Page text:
1. The CDC estimates that one third of new marriages end in divorce.
2. Spending more than $20,000 on a wedding is associated with a 3.5 times higher risk of divorce.
3. Factors linked to longer-lasting marriages include having a relatively high household income, regularly attending religious services, and having a child.
The article is generally reliable and trustworthy as it provides evidence from the Centers for Disease Control and Prevention (CDC) to back up its claims about the rate of divorce in America. The article also cites a 2014 study published in the journal Social Science Research Network which found that spending more than $20,000 on a wedding is associated with higher rates of divorce. Furthermore, the article provides evidence for factors linked to longer-lasting marriages such as having a relatively high household income, regularly attending religious services, and having a child.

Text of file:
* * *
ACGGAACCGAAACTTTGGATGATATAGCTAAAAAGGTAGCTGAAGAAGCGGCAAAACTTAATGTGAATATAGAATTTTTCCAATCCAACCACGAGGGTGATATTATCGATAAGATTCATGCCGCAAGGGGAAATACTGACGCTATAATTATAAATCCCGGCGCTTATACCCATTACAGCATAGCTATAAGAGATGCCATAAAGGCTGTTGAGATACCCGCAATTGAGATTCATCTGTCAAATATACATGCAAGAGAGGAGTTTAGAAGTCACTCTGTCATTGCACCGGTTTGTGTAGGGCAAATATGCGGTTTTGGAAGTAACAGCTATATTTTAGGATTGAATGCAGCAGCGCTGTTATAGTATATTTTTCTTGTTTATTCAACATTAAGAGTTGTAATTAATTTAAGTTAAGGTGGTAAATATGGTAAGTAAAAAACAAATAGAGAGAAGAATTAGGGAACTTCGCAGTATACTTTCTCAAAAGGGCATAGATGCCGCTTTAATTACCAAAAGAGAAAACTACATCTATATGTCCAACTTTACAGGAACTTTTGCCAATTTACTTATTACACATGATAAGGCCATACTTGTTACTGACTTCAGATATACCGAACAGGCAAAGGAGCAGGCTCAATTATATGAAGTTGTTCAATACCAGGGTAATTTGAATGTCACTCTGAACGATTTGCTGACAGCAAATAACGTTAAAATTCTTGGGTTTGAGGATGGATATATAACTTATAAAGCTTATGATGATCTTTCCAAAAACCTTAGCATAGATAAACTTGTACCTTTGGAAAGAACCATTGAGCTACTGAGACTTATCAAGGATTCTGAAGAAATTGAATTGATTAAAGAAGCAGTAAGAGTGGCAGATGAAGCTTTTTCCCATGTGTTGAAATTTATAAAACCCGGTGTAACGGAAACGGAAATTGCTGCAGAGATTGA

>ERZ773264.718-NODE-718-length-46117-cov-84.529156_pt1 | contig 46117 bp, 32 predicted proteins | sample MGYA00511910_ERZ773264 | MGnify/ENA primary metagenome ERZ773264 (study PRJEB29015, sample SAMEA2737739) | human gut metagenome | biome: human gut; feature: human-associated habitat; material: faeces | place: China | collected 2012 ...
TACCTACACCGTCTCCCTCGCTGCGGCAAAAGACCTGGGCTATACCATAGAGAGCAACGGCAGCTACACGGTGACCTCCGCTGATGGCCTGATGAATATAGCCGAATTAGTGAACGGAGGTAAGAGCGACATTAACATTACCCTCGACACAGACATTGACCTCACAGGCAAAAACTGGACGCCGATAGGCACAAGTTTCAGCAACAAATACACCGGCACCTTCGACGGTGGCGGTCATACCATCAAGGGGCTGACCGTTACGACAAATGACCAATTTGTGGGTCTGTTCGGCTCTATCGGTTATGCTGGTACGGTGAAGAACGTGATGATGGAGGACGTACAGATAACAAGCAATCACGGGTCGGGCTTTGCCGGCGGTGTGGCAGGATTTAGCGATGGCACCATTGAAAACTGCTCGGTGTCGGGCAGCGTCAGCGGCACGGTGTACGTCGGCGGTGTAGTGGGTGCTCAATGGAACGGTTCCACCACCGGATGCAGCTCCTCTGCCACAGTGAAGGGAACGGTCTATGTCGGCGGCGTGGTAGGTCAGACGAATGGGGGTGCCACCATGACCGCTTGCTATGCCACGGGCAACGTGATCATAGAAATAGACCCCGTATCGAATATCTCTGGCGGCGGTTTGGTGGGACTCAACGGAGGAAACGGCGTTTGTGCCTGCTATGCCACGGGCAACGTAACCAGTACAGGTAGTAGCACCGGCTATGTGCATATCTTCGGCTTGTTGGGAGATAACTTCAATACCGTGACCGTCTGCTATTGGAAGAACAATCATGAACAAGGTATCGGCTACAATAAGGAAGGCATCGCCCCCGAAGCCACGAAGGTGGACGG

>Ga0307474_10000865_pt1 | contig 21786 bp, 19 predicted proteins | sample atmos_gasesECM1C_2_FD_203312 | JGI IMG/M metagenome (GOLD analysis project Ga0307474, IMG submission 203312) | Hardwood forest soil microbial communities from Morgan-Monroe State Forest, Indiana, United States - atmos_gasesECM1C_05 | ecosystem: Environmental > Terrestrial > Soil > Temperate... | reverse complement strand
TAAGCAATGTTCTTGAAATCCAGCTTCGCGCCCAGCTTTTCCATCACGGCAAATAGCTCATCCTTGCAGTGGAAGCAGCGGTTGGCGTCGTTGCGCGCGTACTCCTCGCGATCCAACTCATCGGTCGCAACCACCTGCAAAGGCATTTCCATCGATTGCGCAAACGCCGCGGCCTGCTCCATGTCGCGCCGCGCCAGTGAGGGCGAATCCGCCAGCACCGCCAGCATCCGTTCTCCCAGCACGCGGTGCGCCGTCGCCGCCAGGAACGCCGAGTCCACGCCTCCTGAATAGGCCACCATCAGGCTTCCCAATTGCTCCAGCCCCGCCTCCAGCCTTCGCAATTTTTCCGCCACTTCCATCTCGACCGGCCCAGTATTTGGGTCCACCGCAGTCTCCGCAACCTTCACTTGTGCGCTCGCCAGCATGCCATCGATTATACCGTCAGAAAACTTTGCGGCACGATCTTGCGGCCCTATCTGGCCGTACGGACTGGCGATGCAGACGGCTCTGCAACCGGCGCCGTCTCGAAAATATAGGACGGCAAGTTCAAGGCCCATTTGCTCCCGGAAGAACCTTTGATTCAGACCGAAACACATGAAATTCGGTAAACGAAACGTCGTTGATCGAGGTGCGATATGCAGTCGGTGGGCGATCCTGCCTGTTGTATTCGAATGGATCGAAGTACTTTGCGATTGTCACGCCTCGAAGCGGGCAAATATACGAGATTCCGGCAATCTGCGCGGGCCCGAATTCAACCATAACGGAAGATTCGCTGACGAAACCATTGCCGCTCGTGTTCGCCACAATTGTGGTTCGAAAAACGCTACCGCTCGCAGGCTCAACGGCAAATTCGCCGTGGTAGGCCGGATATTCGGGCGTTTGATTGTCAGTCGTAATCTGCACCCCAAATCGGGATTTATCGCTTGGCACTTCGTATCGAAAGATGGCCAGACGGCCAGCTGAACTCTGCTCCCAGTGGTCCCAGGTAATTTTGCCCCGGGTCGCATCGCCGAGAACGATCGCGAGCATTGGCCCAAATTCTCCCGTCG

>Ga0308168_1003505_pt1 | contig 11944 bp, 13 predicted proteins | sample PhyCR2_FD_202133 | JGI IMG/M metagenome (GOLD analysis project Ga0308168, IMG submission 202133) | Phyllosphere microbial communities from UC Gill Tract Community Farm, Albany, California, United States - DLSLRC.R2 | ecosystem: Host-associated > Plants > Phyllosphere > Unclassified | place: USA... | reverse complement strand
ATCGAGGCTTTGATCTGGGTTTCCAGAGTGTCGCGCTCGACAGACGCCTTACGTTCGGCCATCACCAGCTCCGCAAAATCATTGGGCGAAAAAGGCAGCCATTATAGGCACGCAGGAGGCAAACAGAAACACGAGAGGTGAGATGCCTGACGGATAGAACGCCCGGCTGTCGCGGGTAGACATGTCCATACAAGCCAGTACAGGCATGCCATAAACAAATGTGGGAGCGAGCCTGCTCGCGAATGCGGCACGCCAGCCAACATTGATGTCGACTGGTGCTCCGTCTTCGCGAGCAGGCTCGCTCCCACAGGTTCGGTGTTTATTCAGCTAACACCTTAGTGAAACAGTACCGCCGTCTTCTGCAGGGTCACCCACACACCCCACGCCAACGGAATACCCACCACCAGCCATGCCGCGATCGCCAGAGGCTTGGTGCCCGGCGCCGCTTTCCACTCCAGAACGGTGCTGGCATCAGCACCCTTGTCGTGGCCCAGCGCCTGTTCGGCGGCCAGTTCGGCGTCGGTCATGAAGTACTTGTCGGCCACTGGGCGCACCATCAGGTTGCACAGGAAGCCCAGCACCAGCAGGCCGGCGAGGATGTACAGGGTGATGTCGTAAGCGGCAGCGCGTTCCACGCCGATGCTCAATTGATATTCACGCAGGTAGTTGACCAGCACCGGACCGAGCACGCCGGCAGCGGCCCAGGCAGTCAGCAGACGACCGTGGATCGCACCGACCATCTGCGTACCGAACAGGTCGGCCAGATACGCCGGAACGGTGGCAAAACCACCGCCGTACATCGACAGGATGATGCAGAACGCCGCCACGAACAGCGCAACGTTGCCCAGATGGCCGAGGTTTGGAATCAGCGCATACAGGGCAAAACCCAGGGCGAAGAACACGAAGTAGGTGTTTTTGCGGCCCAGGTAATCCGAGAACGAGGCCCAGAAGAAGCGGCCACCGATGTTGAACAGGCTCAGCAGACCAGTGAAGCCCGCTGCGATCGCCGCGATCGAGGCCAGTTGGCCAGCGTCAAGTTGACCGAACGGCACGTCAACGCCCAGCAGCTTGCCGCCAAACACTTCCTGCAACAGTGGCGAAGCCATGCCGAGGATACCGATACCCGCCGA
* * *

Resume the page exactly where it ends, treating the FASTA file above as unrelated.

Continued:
However, there are some potential biases in the article which should be noted. For example, the article does not explore any counterarguments or present both sides equally when discussing the link between wedding spending and divorce rates. Additionally, while the article mentions that average wedding spending has decreased due to the pandemic, it does not provide any evidence or data to support this claim. Finally, while the article does mention possible risks associated with certain decisions couples make in their relationship (e.g., spending too much on weddings), it does not provide any advice or guidance on how couples can mitigate these risks or improve their chances of staying together long-term.